Vinyl love: Black Rebel Motorcycle Club “Howl”

(Vinyl Love is a series of posts that quite simply lists, describes, and displays the pieces in my growing vinyl collection. You can bet that each record was given a spin during the drafting of each corresponding post.)

Artist: Black Rebel Motorcycle Club
Album Title: Howl
Year released: 2005
Year reissued: 2012
Details: standard black, 2 x LP, Record Store Day 2012 reissue

The skinny: There’s been a few Black Rebel Motorcycle Club related posts in recent months here on M(LI)ML: my first exposure to the band and the first time seeing them live. Well, here’s my first purchase on vinyl of any release by the band. “Howl”, BRMC’s third, has been my favourite album by the group since its release in 2005. It’s a bit different than their usual stuff, more stripped down and bluesy but still very cool and edgy. I’ve had my eye out for this one since I started collecting but it’s not one that’s easily found. So when I came across it on my recent trip to Toronto, the decision to pick it up wasn’t a hard one.

Standout track: “Ain’t now easy way”

Live music galleries

Live music galleries: Black Rebel Motorcycle Club [2015]

(I got the idea for this series while sifting through the ‘piles’ of digital photos on my laptop. It occurred to me to share some of these great pics from some of my favourite concert sets from time to time. Until I get around to the next one, I invite you to peruse my ever-growing list of concerts page.)

Black Rebel Motorcycle Club live in 2015

Artist: Black Rebel Motorcycle Club
When: September 20th, 2015
Where: East Main Stage, Toronto Urban Roots Festival, Toronto
Context: Just less than a month ago, I posted some words on how my younger brother Michael got me into Black Rebel Motorcycle Club. I followed them through all their albums, really falling head over heels with them with their third album, 2005’s “Howl”, but never got the chance to see them live, until three years ago (almost to the day) and almost 14 years after I heard the first notes of their self-titled debut. I had already procured an early bird pass to the penultimate edition (though none of us knew it then) of the Toronto Urban Roots Festival with my two concert buddies, Tim and Mark, when BRMC was added late to the last day of the festival. It was definitely a case of better late than never. I would recommend seeing them live to anyone who will listen.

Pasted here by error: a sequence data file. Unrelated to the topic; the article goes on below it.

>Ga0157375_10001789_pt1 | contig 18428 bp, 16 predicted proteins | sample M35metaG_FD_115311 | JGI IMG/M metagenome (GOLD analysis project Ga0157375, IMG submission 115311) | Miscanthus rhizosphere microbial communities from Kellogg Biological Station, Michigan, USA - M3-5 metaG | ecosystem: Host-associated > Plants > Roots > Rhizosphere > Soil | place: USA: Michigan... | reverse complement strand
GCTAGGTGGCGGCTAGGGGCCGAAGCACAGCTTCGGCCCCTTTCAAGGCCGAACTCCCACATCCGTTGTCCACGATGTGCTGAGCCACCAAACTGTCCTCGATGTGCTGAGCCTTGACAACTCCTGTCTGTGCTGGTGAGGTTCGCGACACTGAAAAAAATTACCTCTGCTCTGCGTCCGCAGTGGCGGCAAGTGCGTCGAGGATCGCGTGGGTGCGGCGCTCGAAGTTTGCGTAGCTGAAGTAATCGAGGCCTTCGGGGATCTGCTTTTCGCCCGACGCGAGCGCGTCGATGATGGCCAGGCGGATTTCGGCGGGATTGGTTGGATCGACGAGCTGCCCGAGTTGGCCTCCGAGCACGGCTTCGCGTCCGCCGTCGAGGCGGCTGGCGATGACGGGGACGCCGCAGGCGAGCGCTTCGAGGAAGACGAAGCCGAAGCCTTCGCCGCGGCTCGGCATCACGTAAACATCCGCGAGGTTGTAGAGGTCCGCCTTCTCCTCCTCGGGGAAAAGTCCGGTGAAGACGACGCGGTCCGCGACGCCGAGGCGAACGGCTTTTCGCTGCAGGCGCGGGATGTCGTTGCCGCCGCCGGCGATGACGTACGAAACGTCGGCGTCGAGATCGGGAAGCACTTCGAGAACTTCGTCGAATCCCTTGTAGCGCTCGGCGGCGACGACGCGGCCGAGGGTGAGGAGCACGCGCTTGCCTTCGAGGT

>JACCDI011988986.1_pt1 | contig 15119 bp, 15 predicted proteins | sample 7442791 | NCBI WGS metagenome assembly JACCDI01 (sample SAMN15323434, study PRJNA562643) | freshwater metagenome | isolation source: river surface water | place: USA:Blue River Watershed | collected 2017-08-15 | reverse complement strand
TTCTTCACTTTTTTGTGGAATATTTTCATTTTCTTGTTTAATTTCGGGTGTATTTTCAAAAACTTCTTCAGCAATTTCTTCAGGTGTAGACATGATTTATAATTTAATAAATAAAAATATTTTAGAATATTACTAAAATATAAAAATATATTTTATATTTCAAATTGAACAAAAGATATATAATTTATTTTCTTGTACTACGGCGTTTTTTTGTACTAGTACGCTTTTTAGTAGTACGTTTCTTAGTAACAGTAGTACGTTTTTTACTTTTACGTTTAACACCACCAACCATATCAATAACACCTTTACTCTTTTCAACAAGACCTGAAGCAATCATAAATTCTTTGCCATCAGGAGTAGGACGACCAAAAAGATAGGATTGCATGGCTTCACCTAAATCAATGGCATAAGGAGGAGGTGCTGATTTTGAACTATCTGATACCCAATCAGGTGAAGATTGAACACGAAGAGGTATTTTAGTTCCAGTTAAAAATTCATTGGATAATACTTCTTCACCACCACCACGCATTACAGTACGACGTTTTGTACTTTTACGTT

Point of reference song:
Lose yourself

Peter Hayes and Leah Shapiro of Black Rebel Motorcycle Club
Leah Shapiro of Black Rebel Motorcycle Club
Robert Levon Been of Black Rebel Motorcycle Club
Robert Levon Been and Leah Shapiro of Black Rebel Motorcycle Club
Peter Hayes of Black Rebel Motorcycle Club

Best tunes of 2001: #10 Black Rebel Motorcycle Club “Love burns”

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At some point during my second or third year in Ottawa, my youngest brother Michael came up to visit for a weekend. I’m pretty sure it was at the suggestion and financing of my mother, who had already been moved up to the NWT for a few years. Him and I were ten years apart in age, which meant by the time he was just reaching his teen years, I had already moved away from home to go to university. I didn’t really know him, though it never occurred to me at the time.

Michael came up by Greyhound bus. If I remember correctly, he caught the bus in Oshawa, a milk run route that wends its way through Peterborough and a host of other towns on the 7, a longer, more arduous trip than the express run between Ottawa and Toronto, one that Victoria and I were already sick of taking. He slept on the couch during his stay with us in that one bedroom basement apartment in Vanier but on the plus side was able to sample some of Victoria’s already fine cooking. I took him to see all the pertinent sights of our fair capital (at least, as I knew them at the time): parliament hill, the Byward market, the Rideau canal, Sparks street, the original D’arcy McGee’s pub, and of course, the Elgin Street Diner for poutine.

One of things I always remember about that visit is that his backpack was packed with more CDs than clothing and I remember thinking on that if we lived closer, we’d probably get along just fine. During the final night of his stay, we played each other selections from our CD collections, taking turns swapping them in and out of my five disc carousel. I don’t remember everything he played for me that night but a few have stuck with me: Oasis’s “Stop crying your eyes out” single, OK Go’s self-titled debut and Black Rebel Motorcycle Club’s debut “B.R.M.C.” (You knew I’d get here eventually, right?)

Not exactly the minute he put on the opening track, “Love burns”, but the moment the miasmic intro faded and the raunchy strumming started, the drum flourish, and ultra cool vocals, I said to my brother: “This sounds like The Jesus and Mary Chain.” Yes, indeed. Give it a listen and I’m sure you won’t disagree. It’s noisy and aggressive, it’s leather jackets and sunglasses, it’s edgy and raw. And it’s this last that fit it right in with the garage rock movement that was taking off at the time. I loved it and went out shortly afterwards to get myself a copy of the album. Check it out.

For the rest of the Best tunes of 2001 list, click here.